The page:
Report: Egypt planned rocket sale to Russia

This, according to the Washington Post, breaking a story linked to apparently leaked United States intelligence reports – that could also impact relations with Israel.

By Erin Viner

In what appears to be the gravest leak of US secrets in years, photographs of documents labeled “Secret” and “Top Secret” have been posted on Twitter, the encrypted Telegram global messaging app, online 4Chan messaging board and the Discord instant messaging platform popular with gamers.

Although the documents only garnered widespread attention in the last few days, the open source Bellingcat investigation site  said it had found evidence that the documents – or at least some of them – had appeared on social media as far back as March or even January.

A “Top Secret” document dated 17 February posted on Discord, said the Washington Post, detailed discussion Egyptian President Abdel Fattah el-Sisi with senior military officials in his country over production of about 40,000 rockets, artillery rounds and gunpowder for Russia.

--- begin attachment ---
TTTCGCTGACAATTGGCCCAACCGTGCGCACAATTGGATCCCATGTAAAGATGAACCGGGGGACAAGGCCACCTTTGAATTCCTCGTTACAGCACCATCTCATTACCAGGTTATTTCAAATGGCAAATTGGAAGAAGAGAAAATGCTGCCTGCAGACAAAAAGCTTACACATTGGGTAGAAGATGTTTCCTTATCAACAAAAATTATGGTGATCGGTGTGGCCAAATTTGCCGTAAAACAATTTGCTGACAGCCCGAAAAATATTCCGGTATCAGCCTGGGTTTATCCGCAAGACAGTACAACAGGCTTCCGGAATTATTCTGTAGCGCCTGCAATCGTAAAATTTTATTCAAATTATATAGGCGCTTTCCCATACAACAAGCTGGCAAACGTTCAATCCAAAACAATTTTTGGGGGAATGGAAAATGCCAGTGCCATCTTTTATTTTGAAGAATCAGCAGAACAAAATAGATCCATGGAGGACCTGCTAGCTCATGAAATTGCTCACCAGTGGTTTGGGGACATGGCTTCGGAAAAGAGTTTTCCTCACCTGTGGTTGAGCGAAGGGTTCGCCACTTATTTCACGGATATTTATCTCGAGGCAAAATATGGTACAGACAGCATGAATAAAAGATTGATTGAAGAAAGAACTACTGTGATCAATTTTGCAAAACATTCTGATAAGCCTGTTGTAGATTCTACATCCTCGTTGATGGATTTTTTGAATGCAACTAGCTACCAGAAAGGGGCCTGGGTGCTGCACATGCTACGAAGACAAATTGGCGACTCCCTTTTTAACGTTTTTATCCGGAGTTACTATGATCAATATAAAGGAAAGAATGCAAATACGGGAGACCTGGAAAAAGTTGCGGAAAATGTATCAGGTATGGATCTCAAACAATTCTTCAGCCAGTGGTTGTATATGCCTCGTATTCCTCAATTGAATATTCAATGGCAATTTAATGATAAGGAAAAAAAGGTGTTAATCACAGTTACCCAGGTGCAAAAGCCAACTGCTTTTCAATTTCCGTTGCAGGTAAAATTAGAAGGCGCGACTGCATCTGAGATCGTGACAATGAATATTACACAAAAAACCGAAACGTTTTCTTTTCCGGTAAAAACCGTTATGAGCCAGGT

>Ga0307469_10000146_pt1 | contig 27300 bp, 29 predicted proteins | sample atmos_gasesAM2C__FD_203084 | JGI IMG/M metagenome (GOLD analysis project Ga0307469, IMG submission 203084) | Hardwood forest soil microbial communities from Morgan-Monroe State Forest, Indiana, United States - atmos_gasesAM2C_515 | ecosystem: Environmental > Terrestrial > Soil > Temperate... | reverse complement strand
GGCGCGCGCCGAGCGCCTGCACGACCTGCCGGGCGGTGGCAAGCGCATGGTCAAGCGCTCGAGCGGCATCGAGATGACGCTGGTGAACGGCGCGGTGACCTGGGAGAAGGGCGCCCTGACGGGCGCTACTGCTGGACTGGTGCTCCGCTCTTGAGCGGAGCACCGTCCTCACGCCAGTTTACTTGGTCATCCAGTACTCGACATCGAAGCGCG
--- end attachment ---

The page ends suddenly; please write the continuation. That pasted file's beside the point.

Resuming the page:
The Egyptian leader reportedly ordered the plan remain covert as “to avoid problems with the West,” to which State Minister for Military Production Mohamed Salah el-Din responded that he would “order his people to work shift work if necessary because it was the least Egypt could do to repay Russia for unspecified help earlier.”

If the documents concerning Egypt are found to be accurate, the revelation could severely impact US ties with one of its closest allies in the Middle East and North Africa. “Egypt is one of our oldest allies in the Middle East… If it’s true that Sisi is covertly building rockets for Russia that could be used in Ukraine, we need to have a serious reckoning about the state of our relationship,” stated Senator Chris Murphy, a member of the Senate Foreign Relations and Appropriations committee.

Cairo, which is highly dependent on Washington’s military and economic aid, recently bolstered ties to Moscow due to a major shortage of Ukrainian wheat supplies due to the Russian invasion. Prior to the war, Ukraine provided 80% of wheat imports to Egypt.